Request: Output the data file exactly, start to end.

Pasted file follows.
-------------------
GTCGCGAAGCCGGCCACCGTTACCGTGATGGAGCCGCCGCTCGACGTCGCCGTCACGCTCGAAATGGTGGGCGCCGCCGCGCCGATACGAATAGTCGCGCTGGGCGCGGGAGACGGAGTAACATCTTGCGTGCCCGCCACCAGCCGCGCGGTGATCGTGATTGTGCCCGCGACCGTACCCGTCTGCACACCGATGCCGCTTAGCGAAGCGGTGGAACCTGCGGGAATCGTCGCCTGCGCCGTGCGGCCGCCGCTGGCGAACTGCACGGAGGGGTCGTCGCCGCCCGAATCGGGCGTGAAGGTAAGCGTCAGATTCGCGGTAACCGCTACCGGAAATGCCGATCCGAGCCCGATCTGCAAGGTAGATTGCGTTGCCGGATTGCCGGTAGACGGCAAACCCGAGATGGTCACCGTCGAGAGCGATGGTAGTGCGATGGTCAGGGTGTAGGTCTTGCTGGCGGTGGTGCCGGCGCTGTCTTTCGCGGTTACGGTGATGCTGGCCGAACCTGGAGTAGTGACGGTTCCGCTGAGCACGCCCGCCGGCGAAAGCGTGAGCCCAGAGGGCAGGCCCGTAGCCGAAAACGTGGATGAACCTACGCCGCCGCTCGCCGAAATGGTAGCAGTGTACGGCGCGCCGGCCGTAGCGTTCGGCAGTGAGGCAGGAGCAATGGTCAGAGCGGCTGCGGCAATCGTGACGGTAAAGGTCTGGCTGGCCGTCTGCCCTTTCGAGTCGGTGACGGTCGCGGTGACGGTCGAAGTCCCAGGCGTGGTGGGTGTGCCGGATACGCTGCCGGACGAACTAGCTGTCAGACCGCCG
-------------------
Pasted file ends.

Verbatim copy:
GTCGCGAAGCCGGCCACCGTTACCGTGATGGAGCCGCCGCTCGACGTCGCCGTCACGCTCGAAATGGTGGGCGCCGCCGCGCCGATACGAATAGTCGCGCTGGGCGCGGGAGACGGAGTAACATCTTGCGTGCCCGCCACCAGCCGCGCGGTGATCGTGATTGTGCCCGCGACCGTACCCGTCTGCACACCGATGCCGCTTAGCGAAGCGGTGGAACCTGCGGGAATCGTCGCCTGCGCCGTGCGGCCGCCGCTGGCGAACTGCACGGAGGGGTCGTCGCCGCCCGAATCGGGCGTGAAGGTAAGCGTCAGATTCGCGGTAACCGCTACCGGAAATGCCGATCCGAGCCCGATCTGCAAGGTAGATTGCGTTGCCGGATTGCCGGTAGACGGCAAACCCGAGATGGTCACCGTCGAGAGCGATGGTAGTGCGATGGTCAGGGTGTAGGTCTTGCTGGCGGTGGTGCCGGCGCTGTCTTTCGCGGTTACGGTGATGCTGGCCGAACCTGGAGTAGTGACGGTTCCGCTGAGCACGCCCGCCGGCGAAAGCGTGAGCCCAGAGGGCAGGCCCGTAGCCGAAAACGTGGATGAACCTACGCCGCCGCTCGCCGAAATGGTAGCAGTGTACGGCGCGCCGGCCGTAGCGTTCGGCAGTGAGGCAGGAGCAATGGTCAGAGCGGCTGCGGCAATCGTGACGGTAAAGGTCTGGCTGGCCGTCTGCCCTTTCGAGTCGGTGACGGTCGCGGTGACGGTCGAAGTCCCAGGCGTGGTGGGTGTGCCGGATACGCTGCCGGACGAACTAGCTGTCAGACCGCCG